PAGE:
China's Skeptical About Origins Of Rocket On Crash Course With Moon

There's a rocket booster currently on a crash course with the moon, but in contrast to the latest update from scientists, China's government doesn't believe its Chang'e-5 mission is behind the debris. Officials made that clear as part of a larger statement on the Olympics and other recent events, claiming its own experts evaluated the data and believe the booster has already met its fate. 

The public became aware of a lunar crash event that will happen in a couple of weeks after an update about the matter was published this month. Put simply, there's a rocket booster that will smack into the lunar surface on March 4, 2022 — and initially, at least, experts thought the debris originated from a SpaceX rocket. That changed after NASA scientists pointed out the debris couldn't have originated from the private space company, triggering a reevaluation that identified the likely true source of the booster.

China disagrees about origins

Project Pluto reports the rocket debris originates from China's 2014 Chang'e-5 mission, something experts with the University of Arizona backed up with their own evidence. The students came to their conclusion by looking at the rocket booster's composition, finding that it best matches similar rockets from China. The team also shared their findings with NASA, which may be able to get images of the resulting impact site using its Lunar Reconnaissance Orbiter.

In a statement about the matter, China's Ministry of Foreign Affairs (FMPRC) issued a brief statement on February 21 claiming that its own scientists believe the rocket already burned up in the Earth's atmosphere. When asked by the Associated Press whether it could "confirm and provide any more details" on the upcoming collision, FMPRC spokesperson Wang Wenbin said, in part, "According to China's monitoring, the upper stage of the Chang'e-5 mission rocket has fallen through the Earth's atmosphere in a safe manner and burnt up completely. China's aerospace endeavors are always in keeping with international law."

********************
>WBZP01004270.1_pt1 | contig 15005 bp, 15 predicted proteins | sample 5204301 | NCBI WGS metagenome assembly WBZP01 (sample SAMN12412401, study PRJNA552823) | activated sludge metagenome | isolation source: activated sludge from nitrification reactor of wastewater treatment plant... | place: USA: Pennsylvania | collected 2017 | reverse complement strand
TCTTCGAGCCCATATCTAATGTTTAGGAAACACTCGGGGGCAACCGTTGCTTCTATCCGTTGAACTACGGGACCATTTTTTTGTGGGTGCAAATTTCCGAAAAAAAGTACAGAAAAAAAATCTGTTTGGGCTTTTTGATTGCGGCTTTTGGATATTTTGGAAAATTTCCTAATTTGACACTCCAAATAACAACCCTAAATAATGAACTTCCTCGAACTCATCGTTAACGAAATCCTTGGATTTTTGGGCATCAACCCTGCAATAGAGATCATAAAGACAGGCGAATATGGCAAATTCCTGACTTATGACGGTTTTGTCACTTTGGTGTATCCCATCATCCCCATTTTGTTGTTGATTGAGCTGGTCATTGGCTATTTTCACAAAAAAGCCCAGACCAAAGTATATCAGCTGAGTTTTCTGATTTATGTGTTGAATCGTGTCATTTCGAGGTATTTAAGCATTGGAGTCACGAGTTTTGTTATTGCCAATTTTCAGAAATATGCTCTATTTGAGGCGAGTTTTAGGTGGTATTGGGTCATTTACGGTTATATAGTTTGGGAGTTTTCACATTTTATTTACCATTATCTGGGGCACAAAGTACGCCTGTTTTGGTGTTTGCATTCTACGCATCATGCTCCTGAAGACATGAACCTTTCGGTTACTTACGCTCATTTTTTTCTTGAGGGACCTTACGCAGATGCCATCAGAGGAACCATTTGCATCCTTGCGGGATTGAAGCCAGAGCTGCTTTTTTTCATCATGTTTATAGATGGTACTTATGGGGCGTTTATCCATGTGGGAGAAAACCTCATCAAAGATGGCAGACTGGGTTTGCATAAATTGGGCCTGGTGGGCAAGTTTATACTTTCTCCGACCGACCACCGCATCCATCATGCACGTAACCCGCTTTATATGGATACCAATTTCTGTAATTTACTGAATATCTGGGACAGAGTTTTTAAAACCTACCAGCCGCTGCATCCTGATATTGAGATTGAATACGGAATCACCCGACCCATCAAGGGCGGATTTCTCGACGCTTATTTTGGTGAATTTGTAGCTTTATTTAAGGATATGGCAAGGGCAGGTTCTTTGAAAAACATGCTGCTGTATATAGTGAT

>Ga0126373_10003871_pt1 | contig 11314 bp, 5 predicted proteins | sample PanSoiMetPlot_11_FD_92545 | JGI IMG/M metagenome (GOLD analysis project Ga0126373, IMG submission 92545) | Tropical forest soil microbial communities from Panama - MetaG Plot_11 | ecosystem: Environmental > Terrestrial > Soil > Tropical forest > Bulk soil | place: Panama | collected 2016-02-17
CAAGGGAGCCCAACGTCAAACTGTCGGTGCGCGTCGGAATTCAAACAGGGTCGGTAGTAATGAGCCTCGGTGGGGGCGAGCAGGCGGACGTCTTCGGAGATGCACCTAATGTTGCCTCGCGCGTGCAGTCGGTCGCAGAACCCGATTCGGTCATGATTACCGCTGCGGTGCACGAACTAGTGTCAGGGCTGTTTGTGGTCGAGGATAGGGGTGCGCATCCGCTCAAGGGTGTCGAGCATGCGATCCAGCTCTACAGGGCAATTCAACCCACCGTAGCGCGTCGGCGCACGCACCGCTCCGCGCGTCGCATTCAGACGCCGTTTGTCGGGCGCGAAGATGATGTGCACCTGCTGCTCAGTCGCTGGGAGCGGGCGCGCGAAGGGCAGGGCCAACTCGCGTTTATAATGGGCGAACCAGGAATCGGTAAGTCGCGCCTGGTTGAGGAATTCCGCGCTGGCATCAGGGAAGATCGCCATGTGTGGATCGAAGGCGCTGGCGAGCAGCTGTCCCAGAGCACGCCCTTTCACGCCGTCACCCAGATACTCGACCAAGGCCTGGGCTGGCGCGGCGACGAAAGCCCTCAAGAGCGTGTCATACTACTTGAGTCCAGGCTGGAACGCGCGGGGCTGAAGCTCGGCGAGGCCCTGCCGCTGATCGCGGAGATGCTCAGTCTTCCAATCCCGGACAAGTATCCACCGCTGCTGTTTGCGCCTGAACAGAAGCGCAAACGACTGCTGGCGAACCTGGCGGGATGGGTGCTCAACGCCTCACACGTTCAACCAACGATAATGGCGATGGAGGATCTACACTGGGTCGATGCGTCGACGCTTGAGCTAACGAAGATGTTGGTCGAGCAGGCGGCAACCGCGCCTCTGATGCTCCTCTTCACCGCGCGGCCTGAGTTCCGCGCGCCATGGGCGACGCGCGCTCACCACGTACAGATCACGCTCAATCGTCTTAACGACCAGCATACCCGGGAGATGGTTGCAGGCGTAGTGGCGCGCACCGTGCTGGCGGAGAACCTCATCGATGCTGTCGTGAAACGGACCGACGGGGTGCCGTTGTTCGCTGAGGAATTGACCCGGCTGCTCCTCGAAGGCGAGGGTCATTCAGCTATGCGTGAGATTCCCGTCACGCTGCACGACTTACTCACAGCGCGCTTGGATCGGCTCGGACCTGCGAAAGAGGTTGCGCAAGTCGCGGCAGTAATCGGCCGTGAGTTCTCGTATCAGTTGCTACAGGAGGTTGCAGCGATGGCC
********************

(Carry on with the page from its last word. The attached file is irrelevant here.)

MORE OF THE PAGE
The spokesperson went on to state that China is "earnestly safeguarding the long-term sustainability of outer space activities and are ready to have extensive exchanges and cooperation with all sides." At this time, at least, China hasn't published any additional information on the rocket booster nor made any claims about its possible origin. 

Regardless, the event will underscore growing concerns about space junk and the ways it may impact the space around Earth, as well as future missions. University of Arizona associate professor Vishnu Reddy explained as part of the team's findings announcement, "There are only a handful of objects in lunar orbit, but I hope this event sheds light on the growing problem of space junk. This science community is concerned about the growing pollution."